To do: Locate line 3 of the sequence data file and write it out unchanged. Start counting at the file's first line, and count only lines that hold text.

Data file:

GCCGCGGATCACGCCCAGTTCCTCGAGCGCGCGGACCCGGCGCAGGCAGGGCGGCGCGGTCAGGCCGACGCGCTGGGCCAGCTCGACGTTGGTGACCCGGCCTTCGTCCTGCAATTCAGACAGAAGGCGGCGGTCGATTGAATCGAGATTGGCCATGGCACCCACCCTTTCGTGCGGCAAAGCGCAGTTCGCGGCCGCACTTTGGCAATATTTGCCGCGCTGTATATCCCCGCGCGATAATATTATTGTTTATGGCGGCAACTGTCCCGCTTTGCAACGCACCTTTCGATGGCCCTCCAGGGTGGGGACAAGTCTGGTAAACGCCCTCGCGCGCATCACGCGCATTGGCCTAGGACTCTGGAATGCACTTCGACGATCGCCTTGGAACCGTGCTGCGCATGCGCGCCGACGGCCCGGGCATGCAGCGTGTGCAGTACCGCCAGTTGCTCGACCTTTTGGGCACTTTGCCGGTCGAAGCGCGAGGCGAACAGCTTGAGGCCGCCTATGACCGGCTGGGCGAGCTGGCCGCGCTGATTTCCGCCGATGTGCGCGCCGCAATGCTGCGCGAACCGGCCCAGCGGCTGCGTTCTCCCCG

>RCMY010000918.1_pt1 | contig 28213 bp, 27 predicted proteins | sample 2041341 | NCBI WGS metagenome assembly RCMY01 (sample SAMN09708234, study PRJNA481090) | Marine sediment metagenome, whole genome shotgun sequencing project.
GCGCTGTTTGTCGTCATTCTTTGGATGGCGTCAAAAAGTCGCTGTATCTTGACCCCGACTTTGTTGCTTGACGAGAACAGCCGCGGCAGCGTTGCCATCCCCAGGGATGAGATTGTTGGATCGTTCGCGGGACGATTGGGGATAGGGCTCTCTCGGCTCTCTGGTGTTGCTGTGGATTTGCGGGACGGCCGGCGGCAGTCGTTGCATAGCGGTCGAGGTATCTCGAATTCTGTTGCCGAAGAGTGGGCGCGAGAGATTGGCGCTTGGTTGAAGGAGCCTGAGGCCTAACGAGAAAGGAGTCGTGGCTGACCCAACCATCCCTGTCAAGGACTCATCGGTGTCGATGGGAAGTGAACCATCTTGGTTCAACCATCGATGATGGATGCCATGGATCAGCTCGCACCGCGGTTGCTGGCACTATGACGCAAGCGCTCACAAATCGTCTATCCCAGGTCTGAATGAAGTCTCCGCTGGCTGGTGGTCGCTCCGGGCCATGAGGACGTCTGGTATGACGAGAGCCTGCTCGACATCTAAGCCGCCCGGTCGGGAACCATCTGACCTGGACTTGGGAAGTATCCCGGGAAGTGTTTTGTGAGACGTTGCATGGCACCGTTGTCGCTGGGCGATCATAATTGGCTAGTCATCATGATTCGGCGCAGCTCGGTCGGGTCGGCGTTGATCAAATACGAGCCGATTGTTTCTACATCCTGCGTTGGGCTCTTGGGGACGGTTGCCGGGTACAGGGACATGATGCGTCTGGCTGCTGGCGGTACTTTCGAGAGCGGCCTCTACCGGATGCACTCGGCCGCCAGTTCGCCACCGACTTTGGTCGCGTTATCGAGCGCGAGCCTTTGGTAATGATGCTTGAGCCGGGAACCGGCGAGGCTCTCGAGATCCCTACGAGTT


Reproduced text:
GCGCTGTTTGTCGTCATTCTTTGGATGGCGTCAAAAAGTCGCTGTATCTTGACCCCGACTTTGTTGCTTGACGAGAACAGCCGCGGCAGCGTTGCCATCCCCAGGGATGAGATTGTTGGATCGTTCGCGGGACGATTGGGGATAGGGCTCTCTCGGCTCTCTGGTGTTGCTGTGGATTTGCGGGACGGCCGGCGGCAGTCGTTGCATAGCGGTCGAGGTATCTCGAATTCTGTTGCCGAAGAGTGGGCGCGAGAGATTGGCGCTTGGTTGAAGGAGCCTGAGGCCTAACGAGAAAGGAGTCGTGGCTGACCCAACCATCCCTGTCAAGGACTCATCGGTGTCGATGGGAAGTGAACCATCTTGGTTCAACCATCGATGATGGATGCCATGGATCAGCTCGCACCGCGGTTGCTGGCACTATGACGCAAGCGCTCACAAATCGTCTATCCCAGGTCTGAATGAAGTCTCCGCTGGCTGGTGGTCGCTCCGGGCCATGAGGACGTCTGGTATGACGAGAGCCTGCTCGACATCTAAGCCGCCCGGTCGGGAACCATCTGACCTGGACTTGGGAAGTATCCCGGGAAGTGTTTTGTGAGACGTTGCATGGCACCGTTGTCGCTGGGCGATCATAATTGGCTAGTCATCATGATTCGGCGCAGCTCGGTCGGGTCGGCGTTGATCAAATACGAGCCGATTGTTTCTACATCCTGCGTTGGGCTCTTGGGGACGGTTGCCGGGTACAGGGACATGATGCGTCTGGCTGCTGGCGGTACTTTCGAGAGCGGCCTCTACCGGATGCACTCGGCCGCCAGTTCGCCACCGACTTTGGTCGCGTTATCGAGCGCGAGCCTTTGGTAATGATGCTTGAGCCGGGAACCGGCGAGGCTCTCGAGATCCCTACGAGTT